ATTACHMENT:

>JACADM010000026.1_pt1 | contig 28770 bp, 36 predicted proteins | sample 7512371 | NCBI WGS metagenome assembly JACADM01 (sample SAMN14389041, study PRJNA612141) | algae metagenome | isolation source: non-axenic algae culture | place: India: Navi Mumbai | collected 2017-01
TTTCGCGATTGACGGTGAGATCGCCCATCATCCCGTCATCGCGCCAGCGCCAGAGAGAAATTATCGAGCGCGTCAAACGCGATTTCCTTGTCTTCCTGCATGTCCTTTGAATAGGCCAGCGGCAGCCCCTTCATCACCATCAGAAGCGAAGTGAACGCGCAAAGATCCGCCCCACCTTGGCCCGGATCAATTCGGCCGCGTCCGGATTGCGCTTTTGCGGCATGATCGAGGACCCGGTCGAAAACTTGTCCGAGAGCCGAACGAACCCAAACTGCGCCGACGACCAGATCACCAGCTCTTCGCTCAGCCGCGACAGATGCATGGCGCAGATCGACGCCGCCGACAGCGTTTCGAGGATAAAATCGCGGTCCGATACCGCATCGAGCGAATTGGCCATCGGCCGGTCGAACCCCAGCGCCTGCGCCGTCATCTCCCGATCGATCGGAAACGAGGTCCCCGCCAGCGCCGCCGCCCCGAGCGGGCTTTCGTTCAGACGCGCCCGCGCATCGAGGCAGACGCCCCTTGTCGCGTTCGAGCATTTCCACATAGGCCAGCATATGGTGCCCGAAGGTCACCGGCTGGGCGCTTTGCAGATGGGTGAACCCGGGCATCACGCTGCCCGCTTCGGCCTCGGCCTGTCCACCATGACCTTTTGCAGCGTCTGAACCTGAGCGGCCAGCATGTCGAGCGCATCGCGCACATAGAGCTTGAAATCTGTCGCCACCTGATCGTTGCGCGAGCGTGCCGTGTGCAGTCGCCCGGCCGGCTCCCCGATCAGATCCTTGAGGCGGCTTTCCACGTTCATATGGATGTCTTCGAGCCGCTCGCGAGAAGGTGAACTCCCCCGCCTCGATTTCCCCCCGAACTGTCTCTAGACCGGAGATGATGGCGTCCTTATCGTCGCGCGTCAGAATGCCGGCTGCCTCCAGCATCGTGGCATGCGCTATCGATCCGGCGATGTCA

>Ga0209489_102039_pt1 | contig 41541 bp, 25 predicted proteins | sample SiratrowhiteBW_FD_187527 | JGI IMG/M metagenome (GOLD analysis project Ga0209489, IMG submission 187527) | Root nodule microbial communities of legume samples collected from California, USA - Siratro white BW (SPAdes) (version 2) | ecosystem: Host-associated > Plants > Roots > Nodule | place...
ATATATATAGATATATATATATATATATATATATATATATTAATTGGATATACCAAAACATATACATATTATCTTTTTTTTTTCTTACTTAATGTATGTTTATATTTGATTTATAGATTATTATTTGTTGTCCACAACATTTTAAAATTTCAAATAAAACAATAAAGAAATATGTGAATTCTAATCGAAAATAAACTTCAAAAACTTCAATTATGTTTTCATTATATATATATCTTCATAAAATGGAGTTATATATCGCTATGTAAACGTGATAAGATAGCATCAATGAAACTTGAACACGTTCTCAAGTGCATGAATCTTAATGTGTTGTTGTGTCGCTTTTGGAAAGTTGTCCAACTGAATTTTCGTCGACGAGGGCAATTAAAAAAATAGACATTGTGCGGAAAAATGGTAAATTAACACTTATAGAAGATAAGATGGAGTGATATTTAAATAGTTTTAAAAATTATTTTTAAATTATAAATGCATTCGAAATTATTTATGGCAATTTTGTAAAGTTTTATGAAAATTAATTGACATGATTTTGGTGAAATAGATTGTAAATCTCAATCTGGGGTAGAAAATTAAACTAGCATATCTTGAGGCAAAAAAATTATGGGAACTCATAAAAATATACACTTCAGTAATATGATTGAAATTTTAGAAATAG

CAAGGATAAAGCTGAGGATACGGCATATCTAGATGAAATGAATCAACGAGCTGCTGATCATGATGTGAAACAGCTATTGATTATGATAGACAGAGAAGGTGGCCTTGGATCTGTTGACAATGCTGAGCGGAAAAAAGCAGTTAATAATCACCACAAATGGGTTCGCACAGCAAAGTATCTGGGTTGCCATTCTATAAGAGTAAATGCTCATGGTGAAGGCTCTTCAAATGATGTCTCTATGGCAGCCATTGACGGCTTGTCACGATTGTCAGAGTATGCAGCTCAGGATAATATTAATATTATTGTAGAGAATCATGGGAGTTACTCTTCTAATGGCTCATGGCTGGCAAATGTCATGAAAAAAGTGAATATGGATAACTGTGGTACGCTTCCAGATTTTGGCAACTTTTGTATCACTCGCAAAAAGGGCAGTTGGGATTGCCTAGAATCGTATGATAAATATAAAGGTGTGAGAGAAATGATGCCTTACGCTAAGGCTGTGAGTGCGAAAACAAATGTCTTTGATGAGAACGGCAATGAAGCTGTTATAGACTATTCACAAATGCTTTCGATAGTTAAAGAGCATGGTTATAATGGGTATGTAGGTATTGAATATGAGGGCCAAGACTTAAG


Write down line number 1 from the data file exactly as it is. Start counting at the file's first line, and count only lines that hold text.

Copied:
>JACADM010000026.1_pt1 | contig 28770 bp, 36 predicted proteins | sample 7512371 | NCBI WGS metagenome assembly JACADM01 (sample SAMN14389041, study PRJNA612141) | algae metagenome | isolation source: non-axenic algae culture | place: India: Navi Mumbai | collected 2017-01